I don’t know any Bible verse fraught with the power to divide—or filled with more explosive potential. The man who walked with the resurrected Jesus the longest time of any New Testament writer said this: “As for you, the anointing you received from him remains in you, and you do not need anyone to teach you” (I John 2:27). This could bring down the church on the one hand or release passive people into their destiny on the other.


What John didn’t mean:

  1. We can do away with teachers. The church needs gifted teachers to help people come to maturity (Ephesians 4:11-13). John was one of them.
  2. We can do away with community. We are encouraged to “not give up meeting together” (Hebrews 10:25).


What John meant:

  1. The Holy Spirit is the greatest teacher. As Jesus prepared to leave, he told the disciples, “It is for your good that I am going away…When he, the Spirit of truth, comes, he will guide you into all truth” (John 16:7,13). What could be more important than a constant Companion who leads us into all truth?
  2. No teacher can replace the Holy Spirit. The anointing is a Christian’s highest asset. We never grow beyond dependence upon the Spirit.
  3. Teachers help us move toward independence. We rely less on them and more on the Spirit. Parents, likewise, train their children to function without them.


I wonder if some pastors actually feel good if the church falls apart after they leave: “Look at how much they needed me.” That pastor has mistaken the role of a leader. A co-dependent relationship with a congregation does not release their potential. God has provided something much better. We grow to the place where we are teaching rather than being taught.


Paul wrote to the Corinthians who scuffled like immature children, “I could not address you as spiritual but as worldly—mere infants in Christ. I gave you milk, not solid food, for you were not yet ready for it” (I Corinthians 3:1,2). Put simply, he said, “Grow up!”


The author of Hebrew wrote similarly, “We have much to say about this, but it is hard to explain because you are slow to learn. In fact, you need someone to teach you the elementary truths of God’s word all over again. You need milk, not solid food! Anyone who lives on milk, being still an infant, is not acquainted with the teaching about righteousness. But solid food is for the mature, who by constant use have trained themselves to distinguish good from evil” (Hebrews 5:11-14).


Maturity is described as:

  • not needing someone to teach us elementary truths
  • training ourselves to discern good from evil
  • learning quickly
  • being able to digest solid food
  • successfully sustaining wholesome relationships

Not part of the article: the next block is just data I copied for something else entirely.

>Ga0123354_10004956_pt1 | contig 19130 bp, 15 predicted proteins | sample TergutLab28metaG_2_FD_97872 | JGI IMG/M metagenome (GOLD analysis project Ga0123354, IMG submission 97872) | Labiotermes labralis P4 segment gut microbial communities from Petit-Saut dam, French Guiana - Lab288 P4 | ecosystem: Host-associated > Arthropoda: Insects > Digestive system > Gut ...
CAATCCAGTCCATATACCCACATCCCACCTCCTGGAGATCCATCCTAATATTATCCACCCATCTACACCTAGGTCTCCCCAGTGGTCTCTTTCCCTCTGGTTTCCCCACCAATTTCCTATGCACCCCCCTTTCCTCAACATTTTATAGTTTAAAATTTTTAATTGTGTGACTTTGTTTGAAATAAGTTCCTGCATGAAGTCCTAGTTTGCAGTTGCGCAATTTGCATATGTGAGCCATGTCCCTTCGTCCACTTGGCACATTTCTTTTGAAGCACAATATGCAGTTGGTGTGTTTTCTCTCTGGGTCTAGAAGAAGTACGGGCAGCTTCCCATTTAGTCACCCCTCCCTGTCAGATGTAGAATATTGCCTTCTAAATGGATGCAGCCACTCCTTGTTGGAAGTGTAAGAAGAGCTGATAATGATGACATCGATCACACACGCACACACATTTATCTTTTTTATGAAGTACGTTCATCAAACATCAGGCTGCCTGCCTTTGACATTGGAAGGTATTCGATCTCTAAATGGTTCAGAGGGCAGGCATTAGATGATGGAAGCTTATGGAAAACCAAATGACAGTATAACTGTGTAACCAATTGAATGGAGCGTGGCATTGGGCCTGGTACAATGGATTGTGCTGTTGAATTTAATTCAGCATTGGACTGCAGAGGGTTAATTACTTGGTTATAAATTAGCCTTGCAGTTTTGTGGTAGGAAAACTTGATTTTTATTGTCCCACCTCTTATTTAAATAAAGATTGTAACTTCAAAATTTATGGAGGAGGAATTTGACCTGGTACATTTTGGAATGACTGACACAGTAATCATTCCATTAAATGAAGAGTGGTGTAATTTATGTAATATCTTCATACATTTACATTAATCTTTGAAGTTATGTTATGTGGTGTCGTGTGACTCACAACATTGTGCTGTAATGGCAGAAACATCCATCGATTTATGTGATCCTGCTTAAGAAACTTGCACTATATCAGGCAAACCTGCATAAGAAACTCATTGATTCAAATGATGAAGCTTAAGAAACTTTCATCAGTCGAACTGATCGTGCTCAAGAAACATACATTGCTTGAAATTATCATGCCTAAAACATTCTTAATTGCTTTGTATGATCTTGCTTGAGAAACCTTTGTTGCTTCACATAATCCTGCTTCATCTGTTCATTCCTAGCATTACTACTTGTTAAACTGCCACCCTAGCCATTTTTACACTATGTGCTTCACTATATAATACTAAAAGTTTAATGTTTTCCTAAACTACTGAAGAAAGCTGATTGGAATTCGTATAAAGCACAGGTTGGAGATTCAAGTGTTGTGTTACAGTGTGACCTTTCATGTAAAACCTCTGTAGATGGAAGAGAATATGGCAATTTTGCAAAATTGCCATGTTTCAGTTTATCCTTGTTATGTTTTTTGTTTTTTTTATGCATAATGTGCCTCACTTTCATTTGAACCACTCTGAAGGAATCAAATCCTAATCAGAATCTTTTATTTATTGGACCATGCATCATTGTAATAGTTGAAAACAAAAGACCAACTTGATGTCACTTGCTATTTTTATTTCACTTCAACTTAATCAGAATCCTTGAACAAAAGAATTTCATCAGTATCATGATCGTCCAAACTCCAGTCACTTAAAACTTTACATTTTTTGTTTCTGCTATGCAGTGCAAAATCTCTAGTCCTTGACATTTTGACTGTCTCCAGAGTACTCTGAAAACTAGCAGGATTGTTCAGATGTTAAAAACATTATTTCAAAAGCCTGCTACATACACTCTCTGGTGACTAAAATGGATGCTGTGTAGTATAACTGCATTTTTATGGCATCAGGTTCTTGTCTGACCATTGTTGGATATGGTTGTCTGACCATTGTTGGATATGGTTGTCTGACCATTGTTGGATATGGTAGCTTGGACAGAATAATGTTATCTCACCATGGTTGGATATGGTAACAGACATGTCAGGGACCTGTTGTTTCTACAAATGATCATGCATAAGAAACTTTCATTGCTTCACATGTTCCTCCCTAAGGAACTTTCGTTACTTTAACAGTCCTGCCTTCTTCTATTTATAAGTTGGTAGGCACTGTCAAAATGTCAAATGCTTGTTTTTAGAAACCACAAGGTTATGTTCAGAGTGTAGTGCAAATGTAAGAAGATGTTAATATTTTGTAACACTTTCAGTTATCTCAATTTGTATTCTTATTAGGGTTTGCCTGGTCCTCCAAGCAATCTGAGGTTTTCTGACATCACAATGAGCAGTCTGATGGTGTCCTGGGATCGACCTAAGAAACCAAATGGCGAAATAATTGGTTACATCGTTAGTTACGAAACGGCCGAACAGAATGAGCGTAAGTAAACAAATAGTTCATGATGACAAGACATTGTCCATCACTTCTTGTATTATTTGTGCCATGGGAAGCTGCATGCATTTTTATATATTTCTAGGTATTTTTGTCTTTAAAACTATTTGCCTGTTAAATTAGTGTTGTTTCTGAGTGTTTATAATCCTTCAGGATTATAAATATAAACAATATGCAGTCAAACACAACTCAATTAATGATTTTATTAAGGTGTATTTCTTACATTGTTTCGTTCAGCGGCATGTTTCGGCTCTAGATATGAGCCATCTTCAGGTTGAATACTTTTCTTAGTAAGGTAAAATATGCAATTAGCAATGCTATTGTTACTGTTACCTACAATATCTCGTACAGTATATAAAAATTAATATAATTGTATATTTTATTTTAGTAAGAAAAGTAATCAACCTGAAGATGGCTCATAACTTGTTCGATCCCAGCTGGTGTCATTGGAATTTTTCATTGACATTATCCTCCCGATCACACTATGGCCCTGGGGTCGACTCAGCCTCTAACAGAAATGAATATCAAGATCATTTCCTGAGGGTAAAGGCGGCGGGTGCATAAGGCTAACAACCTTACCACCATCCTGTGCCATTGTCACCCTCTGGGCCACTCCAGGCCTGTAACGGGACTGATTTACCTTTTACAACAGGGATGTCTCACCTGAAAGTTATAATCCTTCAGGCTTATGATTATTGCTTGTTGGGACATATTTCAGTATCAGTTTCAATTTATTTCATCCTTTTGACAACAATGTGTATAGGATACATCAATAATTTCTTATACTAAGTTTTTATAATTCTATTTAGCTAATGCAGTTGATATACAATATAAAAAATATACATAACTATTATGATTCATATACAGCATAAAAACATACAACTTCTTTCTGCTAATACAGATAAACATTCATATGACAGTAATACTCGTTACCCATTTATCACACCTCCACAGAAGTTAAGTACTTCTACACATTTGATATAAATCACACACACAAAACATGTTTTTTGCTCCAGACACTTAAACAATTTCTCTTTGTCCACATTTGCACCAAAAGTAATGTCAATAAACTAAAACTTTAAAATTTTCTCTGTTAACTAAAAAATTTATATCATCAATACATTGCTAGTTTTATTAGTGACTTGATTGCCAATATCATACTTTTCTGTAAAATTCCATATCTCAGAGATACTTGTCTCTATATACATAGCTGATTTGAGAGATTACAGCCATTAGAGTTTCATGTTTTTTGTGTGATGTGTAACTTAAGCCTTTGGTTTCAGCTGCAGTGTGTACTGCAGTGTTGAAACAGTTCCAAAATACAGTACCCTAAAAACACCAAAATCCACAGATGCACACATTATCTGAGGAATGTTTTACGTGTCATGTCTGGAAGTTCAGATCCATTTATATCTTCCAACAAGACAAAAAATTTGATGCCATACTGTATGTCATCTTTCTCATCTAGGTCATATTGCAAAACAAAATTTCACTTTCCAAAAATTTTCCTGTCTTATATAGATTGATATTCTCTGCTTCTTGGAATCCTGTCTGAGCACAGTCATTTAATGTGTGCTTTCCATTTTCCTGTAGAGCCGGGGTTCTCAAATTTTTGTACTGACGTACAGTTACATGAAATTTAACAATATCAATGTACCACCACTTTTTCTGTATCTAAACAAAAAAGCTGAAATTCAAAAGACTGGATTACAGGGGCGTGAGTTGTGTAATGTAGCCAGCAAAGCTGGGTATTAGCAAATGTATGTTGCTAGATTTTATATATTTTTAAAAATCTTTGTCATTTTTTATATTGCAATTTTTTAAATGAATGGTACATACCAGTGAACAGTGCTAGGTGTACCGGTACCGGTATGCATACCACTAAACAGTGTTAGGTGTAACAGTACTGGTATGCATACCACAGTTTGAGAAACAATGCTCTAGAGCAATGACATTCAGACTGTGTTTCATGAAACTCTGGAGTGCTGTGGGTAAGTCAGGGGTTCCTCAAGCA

I no longer need review on addition and subtraction. Believe me—I have it down. You can also trust me to go to the medicine cabinet without killing myself. Not true for some grandchildren, who lacks discernment. Independence separates children from adults, in the family and in the church. An infant cannot survive without the parent (or the pastor). An adult is self-feeding, self-learning, self-protecting, self-discerning.


Pastors and parents can and should train those under their care for independent, healthy living, independent of them and yet fully dependent upon the anointing of the Spirit. Jesus said that the goal of discipleship is becoming like the teacher (Matthew 10:25). He told the disciples that they were better off with him leaving.


How can this be done? By training people to rely upon the Holy Spirit as we rely upon him. Jesus gave his apostles heavy-duty assignments early in the learning process. “He called his twelve disciples to him and gave them authority to drive out evil spirits and to heal every sickness…” He said, “Heal the sick, raise the dead, cleanse those who have leprosy, drive out demons” (Matthew 10:1,8). Jesus trained by: experience—debrief—experience—debrief. Few notes—many testimonies. He gave the disciples a piece of the pie. He taught them to rely upon the Spirit.


Karen and I are worship leaders, but we seldom lead worship now, because we want to train our young adults to do as we have done. I love preaching, but in order to train preachers and teachers, I must let others do it. When I miss a meeting, it goes on without a hitch. How disturbing is that; they don’t even need me—but they desperately need the Spirit.



  1. Paul says:

    Still love hearing or reading your teachings. Never gets old

  2. Lori Willey says:

    This is one of the best reads on the subject. Some years ago I read your phrase of how Jesus taught, “Experience, debrief, experience, debrief, few notes, many testimonies,” in another publication you had written in. I cut out that phrase and have had it on my desk ever since. Thank you.

  3. dreck07 says:

    Along the lines of your subject, I’d add one more thing to your signs of maturity: teachability. A real sign of immaturity is knowing it all, as in “Those of you who think you know it all are a nuisance to those of us who do.” Being able to have your viewpoint challenged and changed is very important.

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